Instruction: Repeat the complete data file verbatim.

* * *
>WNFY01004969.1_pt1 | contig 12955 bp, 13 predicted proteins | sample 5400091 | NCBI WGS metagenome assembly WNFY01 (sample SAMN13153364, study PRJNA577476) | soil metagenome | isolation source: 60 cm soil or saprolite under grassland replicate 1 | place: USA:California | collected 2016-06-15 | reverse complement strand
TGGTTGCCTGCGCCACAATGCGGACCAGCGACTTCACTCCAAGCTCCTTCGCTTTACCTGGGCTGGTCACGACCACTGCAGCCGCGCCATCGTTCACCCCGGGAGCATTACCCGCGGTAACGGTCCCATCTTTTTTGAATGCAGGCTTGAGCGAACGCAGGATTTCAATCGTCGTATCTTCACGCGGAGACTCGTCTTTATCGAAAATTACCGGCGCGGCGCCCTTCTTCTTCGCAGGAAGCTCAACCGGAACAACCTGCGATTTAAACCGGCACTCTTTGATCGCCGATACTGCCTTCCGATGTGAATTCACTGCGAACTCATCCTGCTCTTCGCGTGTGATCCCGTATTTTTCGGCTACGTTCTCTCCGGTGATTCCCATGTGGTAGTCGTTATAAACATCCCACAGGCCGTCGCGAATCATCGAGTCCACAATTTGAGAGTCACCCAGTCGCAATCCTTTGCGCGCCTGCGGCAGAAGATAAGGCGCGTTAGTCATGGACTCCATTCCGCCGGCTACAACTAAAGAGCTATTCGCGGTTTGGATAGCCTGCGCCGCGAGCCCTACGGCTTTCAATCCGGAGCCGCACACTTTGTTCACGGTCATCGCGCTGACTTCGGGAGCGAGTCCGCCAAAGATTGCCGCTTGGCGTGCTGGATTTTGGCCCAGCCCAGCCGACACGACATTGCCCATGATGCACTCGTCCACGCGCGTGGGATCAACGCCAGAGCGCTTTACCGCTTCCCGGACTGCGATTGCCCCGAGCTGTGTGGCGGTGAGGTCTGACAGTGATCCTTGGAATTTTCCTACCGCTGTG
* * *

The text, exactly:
>WNFY01004969.1_pt1 | contig 12955 bp, 13 predicted proteins | sample 5400091 | NCBI WGS metagenome assembly WNFY01 (sample SAMN13153364, study PRJNA577476) | soil metagenome | isolation source: 60 cm soil or saprolite under grassland replicate 1 | place: USA:California | collected 2016-06-15 | reverse complement strand
TGGTTGCCTGCGCCACAATGCGGACCAGCGACTTCACTCCAAGCTCCTTCGCTTTACCTGGGCTGGTCACGACCACTGCAGCCGCGCCATCGTTCACCCCGGGAGCATTACCCGCGGTAACGGTCCCATCTTTTTTGAATGCAGGCTTGAGCGAACGCAGGATTTCAATCGTCGTATCTTCACGCGGAGACTCGTCTTTATCGAAAATTACCGGCGCGGCGCCCTTCTTCTTCGCAGGAAGCTCAACCGGAACAACCTGCGATTTAAACCGGCACTCTTTGATCGCCGATACTGCCTTCCGATGTGAATTCACTGCGAACTCATCCTGCTCTTCGCGTGTGATCCCGTATTTTTCGGCTACGTTCTCTCCGGTGATTCCCATGTGGTAGTCGTTATAAACATCCCACAGGCCGTCGCGAATCATCGAGTCCACAATTTGAGAGTCACCCAGTCGCAATCCTTTGCGCGCCTGCGGCAGAAGATAAGGCGCGTTAGTCATGGACTCCATTCCGCCGGCTACAACTAAAGAGCTATTCGCGGTTTGGATAGCCTGCGCCGCGAGCCCTACGGCTTTCAATCCGGAGCCGCACACTTTGTTCACGGTCATCGCGCTGACTTCGGGAGCGAGTCCGCCAAAGATTGCCGCTTGGCGTGCTGGATTTTGGCCCAGCCCAGCCGACACGACATTGCCCATGATGCACTCGTCCACGCGCGTGGGATCAACGCCAGAGCGCTTTACCGCTTCCCGGACTGCGATTGCCCCGAGCTGTGTGGCGGTGAGGTCTGACAGTGATCCTTGGAATTTTCCTACCGCTGTG